Original Research ARTICLE
Factors associated with Hispanic adults attending Spanish-language disease self-management program workshops and workshop completion
- 1Department of Health Promotion and Behavior, College of Public Health, The University of Georgia, Athens, GA, USA
- 2Division of Health Systems Management and Policy, School of Public Health, The University of Memphis, Memphis, TN, USA
- 3Department of Health Promotion and Community Health Sciences, Texas A&M Health Science Center, School of Public Health, College Station, TX, USA
- 4Department of Epidemiology and Biostatistics, Texas A&M Health Science Center, School of Public Health, College Station, TX, USA
- 5National Council on Aging, Washington, DC, USA
Many factors influence ways in which middle-aged and older Hispanic adults prefer to receive health-related information. While Spanish-language disease management programs are increasingly offered in community and healthcare settings, less is known about their utilization among the Hispanic population. This study aimed to identify participant and workshop factors associated with middle-aged and older Hispanic adults attending Spanish-language disease self-management program workshops and receiving the recommended intervention dose (i.e., successful workshop completion is defined as attending four or more of the six workshop sessions). Data were analyzed from 12,208 Hispanic adults collected during a national dissemination of the Stanford suite of Chronic Disease Self-Management Education (CDSME) programs spanning 45 states, the District of Columbia, and Puerto Rico. Two logistic regression analyses were performed. Over 65% of participants attended Spanish-language workshops, and 78.3% of participants successfully completed workshops. Relative to participants in English-language workshops, participants who attended Spanish-language CDSME workshops were more likely to successfully complete workshops, as were those aged 80 years and older, females, and those who lived alone. Participants who were aged 50–79 years and female were significantly more likely to attend Spanish-language workshops than their counterparts under age 50. Conversely, those with more chronic conditions were less likely to attend Spanish-language workshops. Those who attended workshops with more participants and where the Hispanic population was less affluent were more likely to attend Spanish-language workshops. This study provides insight into Spanish-language CDSME program recruitment and utilization with implications for program adoption in underserved Hispanic community settings.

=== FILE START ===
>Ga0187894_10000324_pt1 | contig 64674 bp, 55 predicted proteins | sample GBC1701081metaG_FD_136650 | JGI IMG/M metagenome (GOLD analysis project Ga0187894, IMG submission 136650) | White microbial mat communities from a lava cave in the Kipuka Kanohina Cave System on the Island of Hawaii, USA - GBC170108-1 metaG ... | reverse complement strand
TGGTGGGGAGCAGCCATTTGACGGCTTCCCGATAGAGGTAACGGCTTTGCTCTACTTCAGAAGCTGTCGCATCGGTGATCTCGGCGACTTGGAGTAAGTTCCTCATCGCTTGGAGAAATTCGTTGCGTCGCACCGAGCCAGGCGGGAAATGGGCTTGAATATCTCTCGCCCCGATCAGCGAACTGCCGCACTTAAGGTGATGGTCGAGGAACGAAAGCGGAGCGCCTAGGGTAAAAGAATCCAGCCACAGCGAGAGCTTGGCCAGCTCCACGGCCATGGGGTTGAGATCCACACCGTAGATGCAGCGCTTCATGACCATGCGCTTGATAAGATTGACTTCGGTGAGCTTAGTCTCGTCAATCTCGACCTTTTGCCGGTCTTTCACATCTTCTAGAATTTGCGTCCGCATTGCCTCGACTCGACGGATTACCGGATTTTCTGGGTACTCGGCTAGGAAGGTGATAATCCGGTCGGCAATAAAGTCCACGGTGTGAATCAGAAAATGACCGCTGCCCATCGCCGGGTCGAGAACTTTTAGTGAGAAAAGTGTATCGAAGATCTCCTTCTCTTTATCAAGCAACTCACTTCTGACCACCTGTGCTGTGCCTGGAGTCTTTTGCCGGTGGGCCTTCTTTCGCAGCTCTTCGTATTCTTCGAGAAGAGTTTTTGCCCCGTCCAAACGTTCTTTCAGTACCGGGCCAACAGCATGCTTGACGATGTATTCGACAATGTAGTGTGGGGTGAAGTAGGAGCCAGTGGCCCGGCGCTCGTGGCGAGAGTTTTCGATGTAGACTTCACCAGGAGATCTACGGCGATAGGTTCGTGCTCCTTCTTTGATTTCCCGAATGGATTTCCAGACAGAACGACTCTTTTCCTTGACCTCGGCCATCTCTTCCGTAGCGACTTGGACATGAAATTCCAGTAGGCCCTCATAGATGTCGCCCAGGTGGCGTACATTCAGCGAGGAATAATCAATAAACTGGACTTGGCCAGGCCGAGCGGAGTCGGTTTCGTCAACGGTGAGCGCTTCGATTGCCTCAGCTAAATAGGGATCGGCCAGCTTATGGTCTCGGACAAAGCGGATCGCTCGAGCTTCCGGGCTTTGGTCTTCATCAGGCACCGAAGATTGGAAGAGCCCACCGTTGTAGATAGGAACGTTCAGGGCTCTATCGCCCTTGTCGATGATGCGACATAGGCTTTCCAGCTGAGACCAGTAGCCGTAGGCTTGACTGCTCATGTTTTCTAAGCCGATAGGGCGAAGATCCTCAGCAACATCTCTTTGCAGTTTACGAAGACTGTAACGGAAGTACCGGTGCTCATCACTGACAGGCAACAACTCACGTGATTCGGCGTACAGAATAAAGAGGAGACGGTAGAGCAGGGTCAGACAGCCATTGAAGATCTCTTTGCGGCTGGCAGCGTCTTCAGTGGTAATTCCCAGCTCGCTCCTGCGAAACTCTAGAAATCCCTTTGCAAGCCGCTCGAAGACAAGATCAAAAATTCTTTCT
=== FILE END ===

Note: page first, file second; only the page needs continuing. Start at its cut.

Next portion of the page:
The United States is becoming increasingly more racially and ethnically diverse (1). The Hispanic population is the largest and fastest growing minority group in the United States (2). This population is expected to represent nearly one-third of the American population and one-fifth of the older adult population by 2050 (3). Growth rates are anticipated to be even higher in some parts of America such as the Texas–Mexico border (4).